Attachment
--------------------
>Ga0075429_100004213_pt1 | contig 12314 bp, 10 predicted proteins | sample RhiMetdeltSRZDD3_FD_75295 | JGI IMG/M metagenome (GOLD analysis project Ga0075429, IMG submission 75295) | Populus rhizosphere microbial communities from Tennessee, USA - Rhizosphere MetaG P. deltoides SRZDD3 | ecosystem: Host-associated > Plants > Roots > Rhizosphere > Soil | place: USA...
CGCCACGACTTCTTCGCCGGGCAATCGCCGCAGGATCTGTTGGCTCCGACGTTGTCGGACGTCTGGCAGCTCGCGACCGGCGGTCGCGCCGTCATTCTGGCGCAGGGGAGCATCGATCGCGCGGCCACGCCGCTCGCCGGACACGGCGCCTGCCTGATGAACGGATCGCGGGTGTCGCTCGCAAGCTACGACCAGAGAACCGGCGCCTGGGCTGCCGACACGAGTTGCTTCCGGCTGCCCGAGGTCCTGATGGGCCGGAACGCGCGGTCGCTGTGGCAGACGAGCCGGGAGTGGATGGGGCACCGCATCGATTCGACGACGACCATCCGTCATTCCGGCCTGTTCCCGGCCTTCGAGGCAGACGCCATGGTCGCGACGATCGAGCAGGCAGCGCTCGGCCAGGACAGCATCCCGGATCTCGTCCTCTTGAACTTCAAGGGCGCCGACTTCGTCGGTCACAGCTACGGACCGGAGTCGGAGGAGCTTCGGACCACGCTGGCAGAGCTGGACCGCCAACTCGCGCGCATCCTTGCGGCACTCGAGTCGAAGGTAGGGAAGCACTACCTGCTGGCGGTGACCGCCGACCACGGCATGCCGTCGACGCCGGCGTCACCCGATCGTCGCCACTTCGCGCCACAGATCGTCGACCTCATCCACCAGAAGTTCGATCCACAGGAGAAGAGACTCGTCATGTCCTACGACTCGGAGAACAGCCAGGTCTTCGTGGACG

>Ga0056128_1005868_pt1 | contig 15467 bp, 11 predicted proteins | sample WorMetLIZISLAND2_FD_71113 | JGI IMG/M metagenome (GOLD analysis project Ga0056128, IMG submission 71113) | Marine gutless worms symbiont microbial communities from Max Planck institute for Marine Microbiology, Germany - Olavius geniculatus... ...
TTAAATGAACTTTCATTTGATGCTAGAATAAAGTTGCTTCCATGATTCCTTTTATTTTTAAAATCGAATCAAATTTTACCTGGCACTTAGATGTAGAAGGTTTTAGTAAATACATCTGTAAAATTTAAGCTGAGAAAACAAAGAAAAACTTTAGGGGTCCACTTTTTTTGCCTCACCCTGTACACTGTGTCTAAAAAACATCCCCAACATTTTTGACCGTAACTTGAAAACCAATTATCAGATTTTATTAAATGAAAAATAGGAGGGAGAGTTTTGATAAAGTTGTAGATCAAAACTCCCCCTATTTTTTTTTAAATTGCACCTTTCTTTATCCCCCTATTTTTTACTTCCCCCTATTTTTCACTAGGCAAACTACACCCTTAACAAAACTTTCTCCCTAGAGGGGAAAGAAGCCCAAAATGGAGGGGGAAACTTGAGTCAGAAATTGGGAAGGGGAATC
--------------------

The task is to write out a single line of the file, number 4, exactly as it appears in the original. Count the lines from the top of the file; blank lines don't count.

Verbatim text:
TTAAATGAACTTTCATTTGATGCTAGAATAAAGTTGCTTCCATGATTCCTTTTATTTTTAAAATCGAATCAAATTTTACCTGGCACTTAGATGTAGAAGGTTTTAGTAAATACATCTGTAAAATTTAAGCTGAGAAAACAAAGAAAAACTTTAGGGGTCCACTTTTTTTGCCTCACCCTGTACACTGTGTCTAAAAAACATCCCCAACATTTTTGACCGTAACTTGAAAACCAATTATCAGATTTTATTAAATGAAAAATAGGAGGGAGAGTTTTGATAAAGTTGTAGATCAAAACTCCCCCTATTTTTTTTTAAATTGCACCTTTCTTTATCCCCCTATTTTTTACTTCCCCCTATTTTTCACTAGGCAAACTACACCCTTAACAAAACTTTCTCCCTAGAGGGGAAAGAAGCCCAAAATGGAGGGGGAAACTTGAGTCAGAAATTGGGAAGGGGAATC